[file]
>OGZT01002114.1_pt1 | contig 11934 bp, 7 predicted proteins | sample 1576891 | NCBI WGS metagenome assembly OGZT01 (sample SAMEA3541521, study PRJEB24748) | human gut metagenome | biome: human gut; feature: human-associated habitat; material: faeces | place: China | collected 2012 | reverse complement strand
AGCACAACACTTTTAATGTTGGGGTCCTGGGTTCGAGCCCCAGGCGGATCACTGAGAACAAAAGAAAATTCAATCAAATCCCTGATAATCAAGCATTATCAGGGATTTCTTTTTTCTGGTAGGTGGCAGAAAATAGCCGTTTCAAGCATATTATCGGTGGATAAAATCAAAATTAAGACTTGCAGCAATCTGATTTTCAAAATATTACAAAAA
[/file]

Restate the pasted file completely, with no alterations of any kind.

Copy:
>OGZT01002114.1_pt1 | contig 11934 bp, 7 predicted proteins | sample 1576891 | NCBI WGS metagenome assembly OGZT01 (sample SAMEA3541521, study PRJEB24748) | human gut metagenome | biome: human gut; feature: human-associated habitat; material: faeces | place: China | collected 2012 | reverse complement strand
AGCACAACACTTTTAATGTTGGGGTCCTGGGTTCGAGCCCCAGGCGGATCACTGAGAACAAAAGAAAATTCAATCAAATCCCTGATAATCAAGCATTATCAGGGATTTCTTTTTTCTGGTAGGTGGCAGAAAATAGCCGTTTCAAGCATATTATCGGTGGATAAAATCAAAATTAAGACTTGCAGCAATCTGATTTTCAAAATATTACAAAAA